Sunday, February 11, 2007

Review - Facing the Giants

The DVD has just come out; my sons and I went to see it in October, and my review of the theater release appeared in the December 2006 Carolina Journal. It was a legitimately enjoyable film, with both good art and good message, and it did not sink to the "Christianity wins football games" meme that some of us may have feared. I'm looking forward to having our own copy sometime soon.

Movie Review
Facing The Giants’ Surprising To Viewers and Reviewers Alike

• “Facing the Giants”; starring Alex Kendrick and Shannen Fields; Sherwood Productions; rated PG

By HAL YOUNG - Contributing Editor

RALEIGH - Grant Taylor is a coach with issues. His football team at Shiloh Christian Academy has a six-year losing streak, his one star player just transferred to a rival school, and angry parents are recruiting his assistant to take his position. He makes $24,000 a year, his car has a terminal illness, major appliances are failing at home, and he and wife Brooke are unable to have a baby. And things are about to take a turn for the worse.

In “Facing the Giants”, Grant (Alex Kendrick) is a decent man sinking in defeat on nearly every front when he realizes that his grief might not be due to his opponents or his inability, but his sense of purpose. Struggling through his personal problems, he challenges his team with a different philosophy that centers not on winning, but on striving, not on ambition, but devotion.

It will still be grueling on the field and off, as the team, the coach, and his wife find out, but the focus becomes the journey, not the destination.

Producers Alex and Steven Kendrick are associate pastors at Sherwood Baptist Church in Albany, Ga., and oversee the church’s media programs. The two brothers are also part of a growing movement of independent filmmakers who are bypassing Hollywood to take a practical and muscular Christian message to the wide screen. This is their second feature film, and “Facing the Giants” has become one of the surprising movies of the season.

The film made headlines in June when the Motion Picture Association of America gave it a PG rating because of its religious content, probably the first instance of this kind. Even more remarkable are the circumstances of the film’s creation; in a sense, it was a Sunday school project, as evidenced by four classes that shared the closing credits.

Bypassing Hollywood’s culture also means giving up its resources; there are no Mel Gibsons here, and the Kendricks wrote, directed, produced, acted, and edited the film for free. Alex even wrote part of the musical score. More than 500 volunteers, including all of the actors and all but five of the production staff, made it happen for just $100,000.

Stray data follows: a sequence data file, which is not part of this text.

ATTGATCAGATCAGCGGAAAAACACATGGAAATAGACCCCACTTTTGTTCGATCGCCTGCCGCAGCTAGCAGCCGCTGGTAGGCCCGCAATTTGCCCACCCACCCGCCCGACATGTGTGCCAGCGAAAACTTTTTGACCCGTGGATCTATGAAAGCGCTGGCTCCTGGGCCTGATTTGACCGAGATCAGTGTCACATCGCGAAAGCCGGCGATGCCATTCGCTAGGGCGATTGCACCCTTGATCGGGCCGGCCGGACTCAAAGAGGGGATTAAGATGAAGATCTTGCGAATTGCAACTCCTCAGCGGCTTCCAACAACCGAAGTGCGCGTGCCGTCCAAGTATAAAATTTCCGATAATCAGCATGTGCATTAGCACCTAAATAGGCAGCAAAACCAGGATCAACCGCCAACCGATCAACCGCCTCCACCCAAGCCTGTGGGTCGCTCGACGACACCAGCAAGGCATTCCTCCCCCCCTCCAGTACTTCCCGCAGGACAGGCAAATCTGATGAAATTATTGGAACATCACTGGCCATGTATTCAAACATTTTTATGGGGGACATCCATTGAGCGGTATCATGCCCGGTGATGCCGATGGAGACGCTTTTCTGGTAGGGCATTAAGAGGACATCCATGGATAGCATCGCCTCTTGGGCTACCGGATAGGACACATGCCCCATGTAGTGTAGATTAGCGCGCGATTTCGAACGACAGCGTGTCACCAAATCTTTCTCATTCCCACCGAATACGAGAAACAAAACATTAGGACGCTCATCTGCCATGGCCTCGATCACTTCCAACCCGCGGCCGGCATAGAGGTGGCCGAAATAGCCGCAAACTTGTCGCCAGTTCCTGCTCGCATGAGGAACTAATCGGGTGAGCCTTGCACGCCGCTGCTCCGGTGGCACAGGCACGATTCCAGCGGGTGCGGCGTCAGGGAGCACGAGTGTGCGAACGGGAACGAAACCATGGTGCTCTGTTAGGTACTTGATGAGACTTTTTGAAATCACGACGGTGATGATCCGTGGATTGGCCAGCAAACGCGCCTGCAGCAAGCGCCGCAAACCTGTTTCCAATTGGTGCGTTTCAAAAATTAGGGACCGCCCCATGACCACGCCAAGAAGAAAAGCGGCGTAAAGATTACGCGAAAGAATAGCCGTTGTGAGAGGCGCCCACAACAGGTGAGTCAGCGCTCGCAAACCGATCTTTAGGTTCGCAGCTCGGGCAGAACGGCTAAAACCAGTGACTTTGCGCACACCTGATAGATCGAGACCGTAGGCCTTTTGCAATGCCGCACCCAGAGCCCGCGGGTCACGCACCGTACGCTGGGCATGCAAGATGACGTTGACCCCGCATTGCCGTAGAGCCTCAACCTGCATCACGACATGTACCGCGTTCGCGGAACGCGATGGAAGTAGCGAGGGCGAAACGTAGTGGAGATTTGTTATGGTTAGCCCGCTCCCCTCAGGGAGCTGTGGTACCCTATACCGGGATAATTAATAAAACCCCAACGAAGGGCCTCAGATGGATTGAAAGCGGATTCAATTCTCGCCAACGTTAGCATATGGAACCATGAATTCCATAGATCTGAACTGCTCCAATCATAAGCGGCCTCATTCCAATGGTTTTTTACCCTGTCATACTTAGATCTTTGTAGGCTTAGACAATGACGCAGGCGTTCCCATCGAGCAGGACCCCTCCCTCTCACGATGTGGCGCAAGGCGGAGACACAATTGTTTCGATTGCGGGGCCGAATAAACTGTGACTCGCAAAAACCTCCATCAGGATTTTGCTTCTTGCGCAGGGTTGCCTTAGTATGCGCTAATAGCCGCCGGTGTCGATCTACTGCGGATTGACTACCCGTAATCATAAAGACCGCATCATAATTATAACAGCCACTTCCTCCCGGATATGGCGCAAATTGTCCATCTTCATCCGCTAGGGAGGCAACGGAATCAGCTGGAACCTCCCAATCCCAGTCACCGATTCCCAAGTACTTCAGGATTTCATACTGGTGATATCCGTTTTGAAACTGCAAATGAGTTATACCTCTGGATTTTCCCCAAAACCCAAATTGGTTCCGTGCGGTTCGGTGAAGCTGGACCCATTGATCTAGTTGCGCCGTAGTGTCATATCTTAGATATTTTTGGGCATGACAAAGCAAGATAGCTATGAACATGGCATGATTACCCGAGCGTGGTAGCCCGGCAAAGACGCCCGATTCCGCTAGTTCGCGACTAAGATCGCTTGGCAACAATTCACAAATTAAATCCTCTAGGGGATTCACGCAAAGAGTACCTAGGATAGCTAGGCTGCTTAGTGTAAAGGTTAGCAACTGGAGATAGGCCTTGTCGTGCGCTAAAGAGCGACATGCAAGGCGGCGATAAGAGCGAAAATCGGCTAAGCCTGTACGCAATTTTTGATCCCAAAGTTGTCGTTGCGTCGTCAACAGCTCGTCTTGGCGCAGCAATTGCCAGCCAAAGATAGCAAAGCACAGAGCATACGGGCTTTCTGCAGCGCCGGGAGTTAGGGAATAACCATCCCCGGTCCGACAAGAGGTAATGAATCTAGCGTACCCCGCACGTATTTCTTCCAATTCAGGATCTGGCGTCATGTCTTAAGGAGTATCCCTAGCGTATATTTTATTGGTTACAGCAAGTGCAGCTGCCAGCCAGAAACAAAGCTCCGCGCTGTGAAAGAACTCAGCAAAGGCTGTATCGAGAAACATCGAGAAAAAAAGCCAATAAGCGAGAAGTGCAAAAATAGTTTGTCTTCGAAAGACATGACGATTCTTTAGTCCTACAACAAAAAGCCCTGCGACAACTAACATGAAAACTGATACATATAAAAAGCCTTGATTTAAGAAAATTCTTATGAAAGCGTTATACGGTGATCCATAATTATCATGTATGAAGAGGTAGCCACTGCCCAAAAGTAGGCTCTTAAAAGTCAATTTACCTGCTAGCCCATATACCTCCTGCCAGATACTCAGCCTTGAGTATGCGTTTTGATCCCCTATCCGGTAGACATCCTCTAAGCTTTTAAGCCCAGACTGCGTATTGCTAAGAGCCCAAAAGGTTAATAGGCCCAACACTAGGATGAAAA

Does it work? Definitely. Six weeks after its release Sept. 29, the film had grossed more than $8.2 million, still ranking in the top 20 films in mid-November.

Kendrick and Fields handle their roles capably as a jock with a breaking heart and a young wife yearning for children but determined to be there for her husband. Still , “Facing the Giants” has received mixed reviews, even within the Christian community. To be sure, a couple of the actors were less than Oscar-caliber. Grant’s doctor, in his brief appearance, is as wooden as a fence post. The wheelchair-bound father of the team’s place kicker is unpolished, though likable.

Reviewers unfamiliar with Southern culture might not recognize the man who walks the school halls after hours, praying quietly for the students, as a real person in the Deep South. And while Grant’s life, and the team’s, does turn around when the coach’s spiritual priorities change, there are still uncertainty, hard work, and confrontation to address along the way.

The resolution is by no means certain until the final moments of the film. What is definite is Coach Taylor’s change in focus, and a philosophy that encompasses much more than football. “We’re not just here to get glory, earn money, and die,” he tells the team. “Football is just one of the tools we use to honor God ... If we win, we praise Him. If we lose, we praise Him. I’ve resolved to give it all to God and leave the results to Him.”

But it’s also means giving your best effort, and it’s still about football. Arkansas’ Coach Houston Nutt would agree; the night before his unranked Razorbacks faced the undefeated No. 2 Auburn Tigers in October, Nutt picked the team’s road trip movie himself — “Facing the Giants”. Twenty-four hours later, the Tigers weren’t undefeated any more.

(Carolina Journal, December 2006, p. 22)

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